It turns out those vendors believe in CRC fairy. Stretched VLAN is not a data protection measure, and if your iSCSI vendor doesn't support application-level checksum, your data is at risk no matter what.
Finally, when the proverbial substance hits the rotating blades, it's usually not limited to a single box, particularly in layer-2 environments favored by the just-mentioned storage vendors. A single STP loop (or any other loop-generating bug, including some past vPC bugs) can bring down the whole layer-2 domain ... including both server-to-storage paths.
With all this in mind, it makes perfect sense to have two airgapped iSCSI networks in some environments. Obviously some people (or their CFOs) don't care enough about data availability to invest in them, and prefer the cargo cult approach of using two iSCSI VLANs to pretend they have FC-like connectivity, reminding me of some other people who don't want to invest in proper application development (and use of DNS for IP address resolution), load balancers etc. Believing in fairies and unicorns is so much easier.
Finally, a storage protocol rant wouldn’t be complete without a passing mention of FCoE. Every single vendor (ahem, both of them) is so proud of the A/B separation at server-to-ToR boundary (which, BTW, violates IEEE 802.1ax and BB-5) that they forget to mention the A/B separation at the edge of a single network doesn't help once you have a network-wide meltdown.
This is what happens when I start discussing FCoE and LAG (author: Jon Hudson)
I think you're looking for the following:
Now to be fair, you work with much larger DCs than I do so this might just be a scale thing.
- We know Ethernet better than we know FC, so if we build an iSCSI SAN we don't have to hire FC people.
- We know Ethernet can handle iSCSI and we know it can handle our front end traffic, but we're not sure it can do both at the same time.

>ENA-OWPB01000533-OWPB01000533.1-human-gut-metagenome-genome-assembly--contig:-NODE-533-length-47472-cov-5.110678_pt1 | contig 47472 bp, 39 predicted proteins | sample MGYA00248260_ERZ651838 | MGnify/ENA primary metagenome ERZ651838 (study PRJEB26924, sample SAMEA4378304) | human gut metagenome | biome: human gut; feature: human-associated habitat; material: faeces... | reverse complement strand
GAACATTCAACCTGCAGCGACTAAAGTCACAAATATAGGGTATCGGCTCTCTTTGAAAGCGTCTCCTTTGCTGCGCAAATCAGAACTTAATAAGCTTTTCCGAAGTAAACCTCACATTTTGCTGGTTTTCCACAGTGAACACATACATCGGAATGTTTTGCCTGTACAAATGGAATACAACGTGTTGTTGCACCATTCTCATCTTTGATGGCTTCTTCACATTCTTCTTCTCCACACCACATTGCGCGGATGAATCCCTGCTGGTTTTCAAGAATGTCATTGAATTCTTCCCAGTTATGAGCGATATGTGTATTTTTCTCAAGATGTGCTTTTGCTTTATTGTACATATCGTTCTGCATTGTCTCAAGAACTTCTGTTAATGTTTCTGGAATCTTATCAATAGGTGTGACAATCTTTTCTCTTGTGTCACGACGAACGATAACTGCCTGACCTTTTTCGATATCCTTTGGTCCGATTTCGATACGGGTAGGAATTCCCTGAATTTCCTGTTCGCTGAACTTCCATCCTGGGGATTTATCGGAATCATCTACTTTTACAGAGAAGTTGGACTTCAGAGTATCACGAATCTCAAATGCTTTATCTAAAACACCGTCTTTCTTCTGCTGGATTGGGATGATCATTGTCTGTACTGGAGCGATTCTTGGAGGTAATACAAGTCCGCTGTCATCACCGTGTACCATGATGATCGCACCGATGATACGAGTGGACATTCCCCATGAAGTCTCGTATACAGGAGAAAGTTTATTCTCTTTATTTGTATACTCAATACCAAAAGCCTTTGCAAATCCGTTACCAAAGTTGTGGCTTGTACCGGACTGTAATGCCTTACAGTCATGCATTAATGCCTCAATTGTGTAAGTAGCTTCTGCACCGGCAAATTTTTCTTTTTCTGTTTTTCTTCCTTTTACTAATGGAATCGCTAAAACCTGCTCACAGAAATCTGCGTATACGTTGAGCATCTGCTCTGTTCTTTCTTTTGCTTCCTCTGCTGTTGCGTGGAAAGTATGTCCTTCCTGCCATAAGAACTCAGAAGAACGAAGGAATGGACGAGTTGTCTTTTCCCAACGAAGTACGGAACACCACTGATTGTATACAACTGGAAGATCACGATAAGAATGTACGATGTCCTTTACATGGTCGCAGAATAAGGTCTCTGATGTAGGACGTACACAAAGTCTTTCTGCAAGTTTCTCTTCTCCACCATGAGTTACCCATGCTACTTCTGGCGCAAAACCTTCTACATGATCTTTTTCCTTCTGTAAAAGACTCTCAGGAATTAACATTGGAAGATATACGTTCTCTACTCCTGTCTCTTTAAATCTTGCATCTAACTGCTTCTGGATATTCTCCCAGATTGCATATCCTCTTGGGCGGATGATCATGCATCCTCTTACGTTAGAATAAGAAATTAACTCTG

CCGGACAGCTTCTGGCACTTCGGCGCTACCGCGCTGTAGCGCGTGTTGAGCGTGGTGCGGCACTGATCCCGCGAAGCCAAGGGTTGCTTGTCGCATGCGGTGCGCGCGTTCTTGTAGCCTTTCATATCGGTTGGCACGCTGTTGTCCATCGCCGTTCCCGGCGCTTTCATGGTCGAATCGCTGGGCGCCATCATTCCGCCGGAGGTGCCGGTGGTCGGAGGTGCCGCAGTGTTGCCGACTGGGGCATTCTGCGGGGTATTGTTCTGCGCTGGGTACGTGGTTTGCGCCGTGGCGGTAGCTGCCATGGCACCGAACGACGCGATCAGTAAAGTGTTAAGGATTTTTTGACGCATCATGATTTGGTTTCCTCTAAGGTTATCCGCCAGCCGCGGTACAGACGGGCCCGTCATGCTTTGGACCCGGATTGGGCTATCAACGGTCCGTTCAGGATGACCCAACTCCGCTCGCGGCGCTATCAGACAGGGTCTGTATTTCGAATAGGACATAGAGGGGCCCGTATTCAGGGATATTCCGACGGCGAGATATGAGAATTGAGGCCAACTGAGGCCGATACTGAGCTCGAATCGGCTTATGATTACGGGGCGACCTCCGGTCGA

- If we keep it separate, the storage vendor can't blame the network (as jswan mentioned)
- I don't recall many specific technical reasons for the decision, most were political or being conservative.
In your own words: "A single STP loop (or any other loop-generating bug, including some past vPC bugs) can bring down the whole layer-2 domain ... including both server-to-storage paths.", and I couldn't agree more. That's why my stance on FCoE is that it's great but if you really want (more like need) the HA required for mission critical applications you better break it out into native FC to go to separate FC A/B fabrics as soon as possible (first hop). Remember, logical A/B separation has been possible in native FC environments for many years (with VSANs and Virtual Fabrics), yet no mission critical FC storage environment is built on this logical isolation, and there's a good reason for that.
Same thing goes for iSCSI. If you really, *really* want to build a truly HA, mission-critical iSCSI SAN then you need two dedicated iSCSI networks (and not VLANs on the same network). Remember, the proverbial substance *will* hit the rotating blades one day...
Kernel panics only happen if the root filesystem is on the SAN. Meaning that the corruption has to be to the system files that are running the OS. And even then only the components running in kernel space and some important user space components like the service manager can crash the OS. Other system files are just user processes.
The OS in most deployments is connected through a DAS. Diskless thinclients connected to SANs are not really popular because HDDs are dirt cheap and engineering a SAN where hundreds of PCs pull their OS data through a fabric would cost sick amounts in dollars.
I mean, who cares. If you are running Linux and to a lesser degree, Windows, you probably are going to get burned by cascading bad updates much sooner than a L2 meltdown.
Don't people remember when Dreamhost went down for days because of a bad Debian update.
Unless you are running some hardened OS like CapROS or VOS you are looking at a software caused meltdown to be as realistic as catching cold in the flu season.